Data Protection – CCTV Guidelines


The Data Protection Commissioner has recently issued guidance notes on the use of various items of technology such as CCTV, body worn cameras and drones. It is important for businesses who use these technologies to ensure that their use is compliant with the new guidance so as to avoid a possible breach of Data Protection Laws concerning the use of those technologies.

The new guidance notes take account of the existing legislation and also recent case law and effectively provides the best practice guide for the use of these technologies.



Section 2(1)(c)(iii) of the Data Protection Act provides that the data retained must be adequate, relevant and not excessive for the purpose which it is collected. Therefore, this means that an organisation must be able to show that the collection of CCTV footage on a continuous basis is justified. Usually the use of CCTV for security reasons to capture images of intruders damaging property or stealing goods and such uses are indicated to be likely to meet the test of proportionality.


The uses which the Commissioner cites as examples of purposes which may fail the test of proportionality include installing the system in order to constantly monitor employees. That is not to say that monitoring employees would never be a justified use, but there would need to be special circumstances in order for this to be the purpose of using the technology.

In relation to the use of the technology, the location of the cameras will also be a key consideration. The use of the cameras in areas where people would expect to have a reasonable expectation of privacy would be extremely difficult to justify, for example, areas such as toilets.


In relation to proportionality the Data Protection Commissioner’s Office recommends that the Data Controller would have carried out a detailed assessment of how to use the CCTV cameras and would have prepared a detailed data protection policy dealing with the use of the CCTV cameras and also separately to document evidence of previous incidents given rise to the concerns which justify the use of the technology. In addition, clear signage should be used indicating that image recording is in operation.


The policy regarding the use of CCTV footage should include information such as how to make an access request, the retention period for the information and security arrangements for the storing of that information.



Section 2(1)(c)(iv) of the Data Protection Act states that the data “should not be kept for longer than is necessary” for the purpose for which it was obtained. Therefore, the Data Controller will need to be in a position to justify the retention period which will be used. Obviously the longer the retention period the more difficult it will be to justify this period of time. The retention period should be clearly identified on the Data Protection policy relating to the use of CCTV.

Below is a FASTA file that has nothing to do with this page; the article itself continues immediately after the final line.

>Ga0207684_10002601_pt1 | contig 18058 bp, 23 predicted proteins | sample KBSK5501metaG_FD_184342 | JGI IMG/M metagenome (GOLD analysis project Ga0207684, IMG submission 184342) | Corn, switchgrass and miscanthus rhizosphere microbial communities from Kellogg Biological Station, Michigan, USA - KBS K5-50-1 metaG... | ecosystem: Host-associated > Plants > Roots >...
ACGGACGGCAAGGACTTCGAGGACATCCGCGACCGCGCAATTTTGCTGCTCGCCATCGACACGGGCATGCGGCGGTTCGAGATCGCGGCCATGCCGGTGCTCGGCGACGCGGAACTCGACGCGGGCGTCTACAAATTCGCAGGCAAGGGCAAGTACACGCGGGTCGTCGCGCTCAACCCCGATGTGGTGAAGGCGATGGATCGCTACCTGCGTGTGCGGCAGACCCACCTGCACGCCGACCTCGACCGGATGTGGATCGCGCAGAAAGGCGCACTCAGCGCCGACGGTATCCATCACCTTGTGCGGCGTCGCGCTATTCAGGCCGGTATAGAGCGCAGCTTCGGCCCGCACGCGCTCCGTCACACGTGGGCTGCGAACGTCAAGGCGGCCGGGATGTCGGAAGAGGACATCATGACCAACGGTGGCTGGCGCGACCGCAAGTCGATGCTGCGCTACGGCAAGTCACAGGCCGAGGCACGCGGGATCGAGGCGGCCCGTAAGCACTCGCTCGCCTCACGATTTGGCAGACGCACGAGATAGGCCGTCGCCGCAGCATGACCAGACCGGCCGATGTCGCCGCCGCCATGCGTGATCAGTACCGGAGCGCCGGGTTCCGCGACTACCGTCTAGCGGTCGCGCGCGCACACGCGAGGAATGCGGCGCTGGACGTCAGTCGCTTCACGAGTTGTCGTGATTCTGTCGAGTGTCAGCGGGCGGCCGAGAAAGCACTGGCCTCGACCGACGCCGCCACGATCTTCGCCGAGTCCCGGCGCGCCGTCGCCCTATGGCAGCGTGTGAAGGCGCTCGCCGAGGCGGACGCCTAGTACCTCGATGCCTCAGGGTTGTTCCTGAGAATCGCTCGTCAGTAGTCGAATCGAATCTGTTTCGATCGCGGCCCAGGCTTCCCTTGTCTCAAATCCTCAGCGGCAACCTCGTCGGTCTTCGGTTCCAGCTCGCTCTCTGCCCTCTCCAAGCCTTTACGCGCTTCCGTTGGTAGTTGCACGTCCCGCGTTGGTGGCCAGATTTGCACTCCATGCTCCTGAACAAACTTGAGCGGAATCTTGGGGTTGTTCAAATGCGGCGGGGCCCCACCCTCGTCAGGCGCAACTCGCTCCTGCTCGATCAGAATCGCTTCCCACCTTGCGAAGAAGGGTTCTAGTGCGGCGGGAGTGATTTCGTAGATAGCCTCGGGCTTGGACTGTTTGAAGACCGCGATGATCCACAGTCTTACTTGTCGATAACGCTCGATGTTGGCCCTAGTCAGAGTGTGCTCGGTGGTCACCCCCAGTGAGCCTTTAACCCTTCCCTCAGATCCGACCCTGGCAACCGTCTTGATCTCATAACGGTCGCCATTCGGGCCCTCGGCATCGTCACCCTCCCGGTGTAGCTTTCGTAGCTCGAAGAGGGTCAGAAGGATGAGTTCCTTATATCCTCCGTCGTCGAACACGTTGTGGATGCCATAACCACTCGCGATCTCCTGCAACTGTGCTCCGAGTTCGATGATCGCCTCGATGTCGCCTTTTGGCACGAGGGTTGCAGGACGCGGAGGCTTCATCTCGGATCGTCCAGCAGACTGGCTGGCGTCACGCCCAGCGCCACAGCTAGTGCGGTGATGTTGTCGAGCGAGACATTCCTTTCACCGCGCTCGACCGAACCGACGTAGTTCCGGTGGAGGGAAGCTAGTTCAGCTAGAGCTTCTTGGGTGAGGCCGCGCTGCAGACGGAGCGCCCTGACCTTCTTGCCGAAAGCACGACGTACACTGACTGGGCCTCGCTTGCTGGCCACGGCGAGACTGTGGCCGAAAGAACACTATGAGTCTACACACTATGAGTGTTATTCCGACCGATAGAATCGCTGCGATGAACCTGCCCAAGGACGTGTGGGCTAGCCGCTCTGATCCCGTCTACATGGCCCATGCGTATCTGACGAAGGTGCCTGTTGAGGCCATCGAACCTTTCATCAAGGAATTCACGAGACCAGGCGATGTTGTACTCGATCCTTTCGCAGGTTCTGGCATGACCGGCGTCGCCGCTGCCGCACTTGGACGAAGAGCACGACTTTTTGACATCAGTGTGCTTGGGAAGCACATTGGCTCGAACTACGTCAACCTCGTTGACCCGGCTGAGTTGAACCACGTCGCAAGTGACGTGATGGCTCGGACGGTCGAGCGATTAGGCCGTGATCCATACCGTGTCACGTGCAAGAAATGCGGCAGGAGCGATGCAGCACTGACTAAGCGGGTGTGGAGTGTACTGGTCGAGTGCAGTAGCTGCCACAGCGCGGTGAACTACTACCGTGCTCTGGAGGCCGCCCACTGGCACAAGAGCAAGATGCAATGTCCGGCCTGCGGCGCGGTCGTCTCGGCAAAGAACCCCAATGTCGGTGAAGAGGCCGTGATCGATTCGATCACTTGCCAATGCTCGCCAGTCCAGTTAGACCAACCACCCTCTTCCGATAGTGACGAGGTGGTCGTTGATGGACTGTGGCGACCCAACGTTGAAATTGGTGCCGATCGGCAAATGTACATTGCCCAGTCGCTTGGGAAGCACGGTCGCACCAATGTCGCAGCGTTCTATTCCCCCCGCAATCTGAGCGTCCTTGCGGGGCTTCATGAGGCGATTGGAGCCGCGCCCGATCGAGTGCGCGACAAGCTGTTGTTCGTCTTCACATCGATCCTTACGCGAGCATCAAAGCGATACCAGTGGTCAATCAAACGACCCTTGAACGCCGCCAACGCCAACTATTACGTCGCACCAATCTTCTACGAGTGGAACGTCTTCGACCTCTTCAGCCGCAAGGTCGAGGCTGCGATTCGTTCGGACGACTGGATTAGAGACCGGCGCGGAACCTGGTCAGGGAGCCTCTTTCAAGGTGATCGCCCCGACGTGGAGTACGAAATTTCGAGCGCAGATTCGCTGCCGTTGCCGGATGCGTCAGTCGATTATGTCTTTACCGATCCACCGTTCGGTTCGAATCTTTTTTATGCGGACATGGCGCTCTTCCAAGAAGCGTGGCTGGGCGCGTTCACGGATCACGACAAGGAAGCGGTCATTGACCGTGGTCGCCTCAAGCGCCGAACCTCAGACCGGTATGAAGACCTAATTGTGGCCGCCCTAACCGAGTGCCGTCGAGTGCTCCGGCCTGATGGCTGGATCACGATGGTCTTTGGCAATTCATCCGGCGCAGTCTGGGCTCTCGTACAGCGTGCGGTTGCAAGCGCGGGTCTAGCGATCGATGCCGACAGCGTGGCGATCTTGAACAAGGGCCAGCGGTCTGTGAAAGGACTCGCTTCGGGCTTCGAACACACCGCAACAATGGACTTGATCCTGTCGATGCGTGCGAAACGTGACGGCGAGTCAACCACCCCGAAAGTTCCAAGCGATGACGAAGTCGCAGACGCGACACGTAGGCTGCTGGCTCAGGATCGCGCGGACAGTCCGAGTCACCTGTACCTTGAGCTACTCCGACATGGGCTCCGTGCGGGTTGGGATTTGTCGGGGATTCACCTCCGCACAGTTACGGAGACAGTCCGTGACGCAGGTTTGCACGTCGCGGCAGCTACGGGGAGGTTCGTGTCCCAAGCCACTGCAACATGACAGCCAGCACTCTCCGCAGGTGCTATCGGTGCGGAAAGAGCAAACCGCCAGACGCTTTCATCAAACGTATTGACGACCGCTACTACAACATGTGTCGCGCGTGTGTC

A log of access to the information should be kept and access should be restricted only to authorised personnel.



In order to not breach the Data Protection rights of data subjects where images of them are recorded the Data Protection Commissioner recommends that CCTV footage should only be provided to An Garda Siochana when a formal written request is provided to the data controller stating that An Garda Siochana is investigating a criminal matter.

It is stated that if in emergency situations a verbal request is provided then this can be acted on if followed up with a written request as soon as possible.

A distinction is drawn between a formal request from An Garda Siochana to obtain copies of CCTV footage or a request from An Garda Siochana to simply view the CCTV footage. If the Gardai are making a request simply to view the footage then this would cause less concerns from a data protection perspective.



It is important to note that the data controller may charge up to €6.35 in responding to such a request and must respond within 40 days. The access requester must provide a reasonable indication of the timeframe of the recording being sought and the length of time being sought should be reasonable.

Where images of parties other than the requesting data subject appear on the footage the onus lies on the data controller to redact or darken the images of the other parties as it may pose difficulties to the Data Controller if images of other parties are shown where they can be identified.



There is generally an exemption whereby individuals can install CCTV systems in their own home. However, if the recording is being taken of a public place then this may not be regarded as personal or household activity and may be subject to the rules of proportionality and transparency as outlined above.



It is important for all data controllers to retain a clear and thought out policy regarding the use of CCTV footage and to deal with the items outlined above in that policy. If there was a question in relation to the validity of the use of CCTV footage the data controller should then be able to point to the policy and rely on the provisions contained therein.